By Mona Mourshed, Marc Krawitz, and Emma Dorn (all McKinsey & Company)
In this, the first of a series of reports by researchers writing for McKinsey & Company, the authors explain how they have applied advanced analytics and machine to identify factors that play a critical role in student achievement. Using data from the OECD’s Program for International Student Assessment (PISA) the reports take a data-driven approach to consider a few of the most active debates: Do mindsets matter? If so, to what extent? What teaching practices work best? Does technology help? after controlling for all other factors, the analysis shows that student mindsets are twice as predictive of students’ PISA scores than even their home environment and demographics.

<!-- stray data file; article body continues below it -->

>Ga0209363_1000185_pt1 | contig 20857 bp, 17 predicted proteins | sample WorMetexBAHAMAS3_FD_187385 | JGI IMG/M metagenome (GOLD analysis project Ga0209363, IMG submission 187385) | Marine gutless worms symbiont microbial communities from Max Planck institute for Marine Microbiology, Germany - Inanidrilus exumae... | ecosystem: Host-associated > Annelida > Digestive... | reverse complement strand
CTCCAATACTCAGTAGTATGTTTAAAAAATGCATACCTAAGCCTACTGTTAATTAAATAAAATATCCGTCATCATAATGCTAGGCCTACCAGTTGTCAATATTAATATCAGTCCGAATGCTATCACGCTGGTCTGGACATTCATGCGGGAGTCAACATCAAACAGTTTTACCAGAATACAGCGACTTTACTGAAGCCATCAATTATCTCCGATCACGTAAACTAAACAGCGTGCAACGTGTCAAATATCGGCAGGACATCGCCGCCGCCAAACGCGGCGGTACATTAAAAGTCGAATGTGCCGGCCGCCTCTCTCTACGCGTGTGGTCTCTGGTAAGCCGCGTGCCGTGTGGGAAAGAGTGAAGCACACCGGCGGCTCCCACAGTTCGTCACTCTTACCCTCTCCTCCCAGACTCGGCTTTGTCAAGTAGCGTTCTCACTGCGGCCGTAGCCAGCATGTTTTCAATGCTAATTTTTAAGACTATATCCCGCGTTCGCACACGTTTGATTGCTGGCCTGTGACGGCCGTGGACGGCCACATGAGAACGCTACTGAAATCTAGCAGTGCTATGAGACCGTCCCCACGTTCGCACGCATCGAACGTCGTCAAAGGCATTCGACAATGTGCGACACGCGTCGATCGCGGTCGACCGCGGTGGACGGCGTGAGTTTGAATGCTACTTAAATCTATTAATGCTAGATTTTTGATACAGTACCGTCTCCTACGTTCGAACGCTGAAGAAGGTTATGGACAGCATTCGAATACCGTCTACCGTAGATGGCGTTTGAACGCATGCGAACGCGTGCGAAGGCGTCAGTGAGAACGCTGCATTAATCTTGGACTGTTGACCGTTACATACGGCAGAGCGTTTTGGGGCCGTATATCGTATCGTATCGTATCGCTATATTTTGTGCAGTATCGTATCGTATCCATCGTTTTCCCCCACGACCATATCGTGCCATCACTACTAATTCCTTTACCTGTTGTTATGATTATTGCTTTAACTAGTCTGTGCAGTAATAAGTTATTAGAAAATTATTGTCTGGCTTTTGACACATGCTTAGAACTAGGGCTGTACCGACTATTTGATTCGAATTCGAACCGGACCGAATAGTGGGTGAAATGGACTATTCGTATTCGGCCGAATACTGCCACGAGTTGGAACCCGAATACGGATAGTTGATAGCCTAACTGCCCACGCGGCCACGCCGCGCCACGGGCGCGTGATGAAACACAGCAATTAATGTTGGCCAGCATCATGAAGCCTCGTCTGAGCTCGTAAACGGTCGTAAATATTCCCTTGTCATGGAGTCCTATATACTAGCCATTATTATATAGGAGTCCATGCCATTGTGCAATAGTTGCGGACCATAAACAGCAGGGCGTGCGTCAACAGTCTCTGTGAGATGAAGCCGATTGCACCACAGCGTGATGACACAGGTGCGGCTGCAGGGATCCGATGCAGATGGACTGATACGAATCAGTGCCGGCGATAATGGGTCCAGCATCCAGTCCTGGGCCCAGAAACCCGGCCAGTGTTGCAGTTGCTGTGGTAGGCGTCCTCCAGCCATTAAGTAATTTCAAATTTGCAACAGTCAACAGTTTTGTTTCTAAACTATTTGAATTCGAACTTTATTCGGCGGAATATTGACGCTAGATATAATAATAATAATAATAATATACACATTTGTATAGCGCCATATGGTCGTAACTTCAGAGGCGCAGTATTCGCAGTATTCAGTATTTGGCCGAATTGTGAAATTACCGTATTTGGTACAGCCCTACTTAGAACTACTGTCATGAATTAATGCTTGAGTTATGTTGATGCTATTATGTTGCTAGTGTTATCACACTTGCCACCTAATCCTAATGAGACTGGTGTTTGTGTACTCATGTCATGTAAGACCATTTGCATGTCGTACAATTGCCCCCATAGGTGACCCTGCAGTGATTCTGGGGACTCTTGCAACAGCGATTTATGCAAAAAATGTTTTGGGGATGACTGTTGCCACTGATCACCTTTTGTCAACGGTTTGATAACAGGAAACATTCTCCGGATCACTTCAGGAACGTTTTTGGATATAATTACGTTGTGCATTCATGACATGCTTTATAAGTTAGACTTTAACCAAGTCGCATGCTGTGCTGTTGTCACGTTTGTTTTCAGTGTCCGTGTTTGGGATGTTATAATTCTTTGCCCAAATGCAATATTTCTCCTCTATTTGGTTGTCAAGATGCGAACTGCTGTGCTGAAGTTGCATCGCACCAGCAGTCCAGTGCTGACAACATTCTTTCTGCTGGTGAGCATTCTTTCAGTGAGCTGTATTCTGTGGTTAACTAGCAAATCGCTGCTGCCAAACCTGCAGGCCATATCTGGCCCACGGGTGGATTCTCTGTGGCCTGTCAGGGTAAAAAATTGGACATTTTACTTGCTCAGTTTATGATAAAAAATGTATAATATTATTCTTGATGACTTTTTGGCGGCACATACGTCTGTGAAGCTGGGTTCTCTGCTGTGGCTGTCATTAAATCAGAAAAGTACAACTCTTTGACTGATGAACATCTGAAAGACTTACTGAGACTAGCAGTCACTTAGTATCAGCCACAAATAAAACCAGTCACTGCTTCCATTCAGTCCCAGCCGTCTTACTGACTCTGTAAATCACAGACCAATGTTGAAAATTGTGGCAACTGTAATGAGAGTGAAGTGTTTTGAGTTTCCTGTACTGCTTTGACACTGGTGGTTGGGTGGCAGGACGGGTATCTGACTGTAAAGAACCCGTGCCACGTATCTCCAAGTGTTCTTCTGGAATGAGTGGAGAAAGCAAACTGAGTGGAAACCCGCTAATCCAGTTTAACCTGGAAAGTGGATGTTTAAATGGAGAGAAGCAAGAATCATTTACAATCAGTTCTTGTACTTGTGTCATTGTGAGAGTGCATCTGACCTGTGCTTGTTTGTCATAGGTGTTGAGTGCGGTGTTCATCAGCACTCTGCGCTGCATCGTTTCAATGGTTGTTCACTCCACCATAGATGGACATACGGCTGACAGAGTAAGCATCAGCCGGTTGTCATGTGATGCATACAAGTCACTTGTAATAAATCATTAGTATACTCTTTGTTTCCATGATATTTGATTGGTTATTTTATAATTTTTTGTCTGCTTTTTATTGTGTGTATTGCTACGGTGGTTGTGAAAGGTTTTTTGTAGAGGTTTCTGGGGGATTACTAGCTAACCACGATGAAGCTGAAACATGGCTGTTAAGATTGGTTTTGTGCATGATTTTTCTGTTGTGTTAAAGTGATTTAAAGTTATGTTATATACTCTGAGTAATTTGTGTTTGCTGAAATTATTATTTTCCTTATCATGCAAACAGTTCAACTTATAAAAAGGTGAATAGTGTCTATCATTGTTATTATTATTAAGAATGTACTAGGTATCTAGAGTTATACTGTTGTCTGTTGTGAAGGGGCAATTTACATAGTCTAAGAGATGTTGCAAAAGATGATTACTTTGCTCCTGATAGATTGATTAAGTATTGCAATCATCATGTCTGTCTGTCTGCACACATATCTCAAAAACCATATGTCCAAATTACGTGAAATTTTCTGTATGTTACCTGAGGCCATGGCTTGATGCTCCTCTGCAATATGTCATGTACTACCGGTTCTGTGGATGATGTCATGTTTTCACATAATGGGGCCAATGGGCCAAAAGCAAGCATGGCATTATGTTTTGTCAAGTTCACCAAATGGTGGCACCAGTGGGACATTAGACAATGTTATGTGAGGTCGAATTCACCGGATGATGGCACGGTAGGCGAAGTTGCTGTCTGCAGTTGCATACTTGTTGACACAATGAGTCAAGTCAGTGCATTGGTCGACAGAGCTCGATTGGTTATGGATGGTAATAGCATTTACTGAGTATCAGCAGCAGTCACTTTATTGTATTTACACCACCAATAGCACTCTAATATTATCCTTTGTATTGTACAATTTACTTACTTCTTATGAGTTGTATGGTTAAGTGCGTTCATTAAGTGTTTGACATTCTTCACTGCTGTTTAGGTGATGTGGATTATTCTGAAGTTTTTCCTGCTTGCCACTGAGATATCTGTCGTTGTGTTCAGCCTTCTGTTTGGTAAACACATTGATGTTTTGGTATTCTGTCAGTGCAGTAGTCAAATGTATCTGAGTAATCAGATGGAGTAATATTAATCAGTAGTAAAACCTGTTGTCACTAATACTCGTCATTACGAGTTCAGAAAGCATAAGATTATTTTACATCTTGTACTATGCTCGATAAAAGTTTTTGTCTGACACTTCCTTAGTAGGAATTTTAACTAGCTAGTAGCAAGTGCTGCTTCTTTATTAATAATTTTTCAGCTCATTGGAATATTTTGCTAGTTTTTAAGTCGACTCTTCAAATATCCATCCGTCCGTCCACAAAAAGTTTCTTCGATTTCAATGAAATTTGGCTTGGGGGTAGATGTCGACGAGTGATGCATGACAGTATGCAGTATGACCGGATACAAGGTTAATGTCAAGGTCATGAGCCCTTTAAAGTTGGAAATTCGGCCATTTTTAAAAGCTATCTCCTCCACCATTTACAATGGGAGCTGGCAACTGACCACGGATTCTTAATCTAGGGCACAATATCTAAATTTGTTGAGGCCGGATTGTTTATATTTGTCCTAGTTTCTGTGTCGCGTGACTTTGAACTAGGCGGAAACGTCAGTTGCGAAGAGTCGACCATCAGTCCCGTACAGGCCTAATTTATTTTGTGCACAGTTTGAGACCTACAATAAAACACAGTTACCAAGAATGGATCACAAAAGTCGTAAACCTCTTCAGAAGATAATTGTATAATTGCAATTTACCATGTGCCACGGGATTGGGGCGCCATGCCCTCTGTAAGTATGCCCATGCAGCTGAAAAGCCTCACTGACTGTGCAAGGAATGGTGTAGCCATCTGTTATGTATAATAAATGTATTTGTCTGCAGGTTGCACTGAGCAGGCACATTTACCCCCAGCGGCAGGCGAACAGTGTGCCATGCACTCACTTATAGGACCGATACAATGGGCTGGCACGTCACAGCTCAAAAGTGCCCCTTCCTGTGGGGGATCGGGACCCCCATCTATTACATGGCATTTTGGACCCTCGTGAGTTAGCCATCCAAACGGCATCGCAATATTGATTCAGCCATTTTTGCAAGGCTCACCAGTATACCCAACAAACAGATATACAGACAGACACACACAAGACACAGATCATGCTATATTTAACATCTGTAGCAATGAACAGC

The authors also find that students who receive a blend of teacher-directed and inquiry-based instruction have the best outcomes. There are two dominant types of teaching practices. The first is “teacher-directed instruction,” in which the teacher explains and demonstrates ideas, considers questions, and leads classroom discussions. The second is “inquiry-based teaching,” in which students are given a more prominent role in their own learning—for example, by developing their own hypotheses and experiments.
Read the full report.